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Mon September 28 2020

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Planners go on ‘myth busting’ offensive

7 Sep 11 Britain’s planners are launching a nationwide campaign to promote the role of planning in the face of what they consider to be negative public perceptions.

The Royal Town Planning Institute (RTPI), which represents 23,000 of Britain’s planning professionals, wants to raise confidence in the local planning system and improve understanding among the general public of the work of the planning profession.

The RTPI is setting out to dispel five top ‘planning myths’ (see below) and tackle head on what it considers to be “a great deal of recent misinformation and misunderstanding about planning”.

RTPI president Richard Summers said: “It’s time many of the myths about planning were dispelled. Good planning can help provide new housing, act as a catalyst for growth and jobs, protect the environment, and give local people a genuine say in developing the character of the places where they live and work. It also prevents a free-for-all where anyone can build what they like, where they like, and when they like.”

The launch of the campaign, the first of its kind in the RTPI’s history, follows the recent debate in the national media about the draft National Planning Policy Framework and reforms to the planning system which has seen interventions from the prime minister and the chancellor.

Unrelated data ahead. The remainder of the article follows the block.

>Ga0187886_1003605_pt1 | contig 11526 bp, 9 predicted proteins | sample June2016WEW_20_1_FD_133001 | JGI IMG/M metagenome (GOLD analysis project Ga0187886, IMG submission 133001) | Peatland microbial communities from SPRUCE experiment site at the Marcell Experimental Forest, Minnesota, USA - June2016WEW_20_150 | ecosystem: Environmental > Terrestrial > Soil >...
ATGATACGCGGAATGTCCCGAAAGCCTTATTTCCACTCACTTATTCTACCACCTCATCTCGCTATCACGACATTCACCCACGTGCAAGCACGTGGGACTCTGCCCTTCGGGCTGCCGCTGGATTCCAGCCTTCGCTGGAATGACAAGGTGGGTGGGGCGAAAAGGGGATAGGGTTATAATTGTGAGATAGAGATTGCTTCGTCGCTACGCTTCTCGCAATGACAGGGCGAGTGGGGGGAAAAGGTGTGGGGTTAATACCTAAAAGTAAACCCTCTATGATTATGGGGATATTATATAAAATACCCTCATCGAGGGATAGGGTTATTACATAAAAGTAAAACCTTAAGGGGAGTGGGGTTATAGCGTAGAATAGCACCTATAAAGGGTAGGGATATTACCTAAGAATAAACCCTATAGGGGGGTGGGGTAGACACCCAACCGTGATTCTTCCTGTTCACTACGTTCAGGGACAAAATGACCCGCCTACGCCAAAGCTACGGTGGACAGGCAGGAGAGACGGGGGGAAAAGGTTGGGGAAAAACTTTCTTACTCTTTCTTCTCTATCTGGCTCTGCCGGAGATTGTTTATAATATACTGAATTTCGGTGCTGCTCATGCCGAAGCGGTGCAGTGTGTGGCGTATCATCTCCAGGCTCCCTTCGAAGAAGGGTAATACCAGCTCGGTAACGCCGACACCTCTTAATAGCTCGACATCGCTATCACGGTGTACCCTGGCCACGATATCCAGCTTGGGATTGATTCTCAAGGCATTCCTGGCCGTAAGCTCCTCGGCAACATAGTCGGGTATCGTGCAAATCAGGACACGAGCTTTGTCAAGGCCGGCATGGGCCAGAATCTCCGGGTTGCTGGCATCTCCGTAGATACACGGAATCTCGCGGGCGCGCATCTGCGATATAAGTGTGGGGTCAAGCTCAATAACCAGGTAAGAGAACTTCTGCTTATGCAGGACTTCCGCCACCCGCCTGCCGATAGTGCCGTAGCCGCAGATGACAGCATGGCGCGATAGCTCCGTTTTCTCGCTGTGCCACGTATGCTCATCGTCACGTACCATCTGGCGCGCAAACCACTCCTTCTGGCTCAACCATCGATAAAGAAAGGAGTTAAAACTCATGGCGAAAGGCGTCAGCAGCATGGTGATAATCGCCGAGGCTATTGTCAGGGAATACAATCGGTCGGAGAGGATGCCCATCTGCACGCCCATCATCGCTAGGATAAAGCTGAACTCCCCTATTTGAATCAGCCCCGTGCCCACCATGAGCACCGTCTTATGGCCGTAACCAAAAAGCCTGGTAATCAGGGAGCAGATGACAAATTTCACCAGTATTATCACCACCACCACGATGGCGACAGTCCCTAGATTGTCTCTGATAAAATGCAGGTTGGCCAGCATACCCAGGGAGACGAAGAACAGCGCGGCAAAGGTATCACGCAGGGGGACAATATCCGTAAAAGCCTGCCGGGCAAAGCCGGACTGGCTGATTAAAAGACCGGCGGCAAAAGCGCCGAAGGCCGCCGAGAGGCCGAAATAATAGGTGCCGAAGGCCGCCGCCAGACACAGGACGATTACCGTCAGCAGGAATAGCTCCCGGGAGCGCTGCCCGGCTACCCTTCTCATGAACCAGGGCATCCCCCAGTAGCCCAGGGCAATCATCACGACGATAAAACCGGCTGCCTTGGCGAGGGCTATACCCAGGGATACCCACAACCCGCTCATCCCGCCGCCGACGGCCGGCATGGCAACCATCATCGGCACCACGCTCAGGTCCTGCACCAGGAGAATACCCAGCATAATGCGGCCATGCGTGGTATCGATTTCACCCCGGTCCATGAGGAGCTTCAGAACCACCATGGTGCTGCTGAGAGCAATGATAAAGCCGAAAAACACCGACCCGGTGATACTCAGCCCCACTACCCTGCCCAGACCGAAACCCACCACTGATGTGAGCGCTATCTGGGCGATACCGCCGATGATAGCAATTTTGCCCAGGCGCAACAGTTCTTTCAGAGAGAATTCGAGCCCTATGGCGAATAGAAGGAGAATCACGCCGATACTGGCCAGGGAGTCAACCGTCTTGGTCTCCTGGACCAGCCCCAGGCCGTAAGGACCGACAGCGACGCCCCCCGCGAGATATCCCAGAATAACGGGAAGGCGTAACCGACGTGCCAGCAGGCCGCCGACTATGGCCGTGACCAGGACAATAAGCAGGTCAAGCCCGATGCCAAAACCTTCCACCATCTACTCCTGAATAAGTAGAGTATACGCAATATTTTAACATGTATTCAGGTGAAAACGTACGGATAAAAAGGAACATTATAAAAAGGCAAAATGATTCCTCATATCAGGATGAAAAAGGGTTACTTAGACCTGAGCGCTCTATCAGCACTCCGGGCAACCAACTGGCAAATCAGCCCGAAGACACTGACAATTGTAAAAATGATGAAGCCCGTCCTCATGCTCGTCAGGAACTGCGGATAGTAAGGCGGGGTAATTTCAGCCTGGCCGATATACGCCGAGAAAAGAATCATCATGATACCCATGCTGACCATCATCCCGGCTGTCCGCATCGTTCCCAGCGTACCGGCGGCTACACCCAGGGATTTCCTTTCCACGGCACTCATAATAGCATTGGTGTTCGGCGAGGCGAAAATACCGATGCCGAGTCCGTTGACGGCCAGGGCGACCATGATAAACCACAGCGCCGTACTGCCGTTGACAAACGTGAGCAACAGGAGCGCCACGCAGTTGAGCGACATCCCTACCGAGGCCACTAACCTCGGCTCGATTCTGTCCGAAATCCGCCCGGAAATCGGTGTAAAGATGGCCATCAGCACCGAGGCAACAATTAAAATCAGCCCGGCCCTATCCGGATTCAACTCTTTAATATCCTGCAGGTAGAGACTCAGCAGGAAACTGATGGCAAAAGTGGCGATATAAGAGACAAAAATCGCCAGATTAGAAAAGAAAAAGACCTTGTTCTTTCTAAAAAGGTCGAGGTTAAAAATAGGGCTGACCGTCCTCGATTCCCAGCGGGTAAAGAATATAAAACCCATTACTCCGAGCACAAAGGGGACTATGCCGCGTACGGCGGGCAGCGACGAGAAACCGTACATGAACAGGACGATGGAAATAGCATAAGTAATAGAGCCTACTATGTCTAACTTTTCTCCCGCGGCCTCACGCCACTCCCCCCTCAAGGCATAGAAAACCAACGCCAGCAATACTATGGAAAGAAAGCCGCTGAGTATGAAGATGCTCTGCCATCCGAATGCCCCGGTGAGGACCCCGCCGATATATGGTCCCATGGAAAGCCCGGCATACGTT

Top Five Planning Myths

1. The default response to a planning application is ‘No’

RTPI says: Government statistics show that for at least a decade more than 8 in 10 planning applications are granted. The figure for major commercial applications, critical for economic growth, is higher at around 90%.

2. Planning is slow

RTPI says: Councils as a whole meet or exceed the 8 or 13 week application targets set for them by the government. Only 0.7% of planning applications take longer than 12 months to reach a decision.

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3. Planning is costly

RTPI says: Costs continue to fall. Application fees are very small in comparison to the potential profits of development.

4. Planning is a drag on economic growth

RTPI says: Planning significantly contributes to growth. The certainty provided by the planning system is essential in supporting business investment decisions.

5. Planning forces house prices up

RTPI says: The current slump in house building is the result of a lack of finance, both for homebuyers and house builders, prevalent since the credit crunch.  The slow-down in planning permissions is the result of a lack of planning applications. There is not a lack of houses, premises to convert or sites to build on. In England, there are around 750,000 empty homes, nearly half of which have been empty for over 6 months, and developers have permission for around 300,000 homes they are not currently building.

RTPI adds: The planning system is not perfect and we will continue to argue for improvements. We will also continue to work with local and national government to improve the standards of planning through the work we do with our members, by setting and regulating high standards of professional practice.

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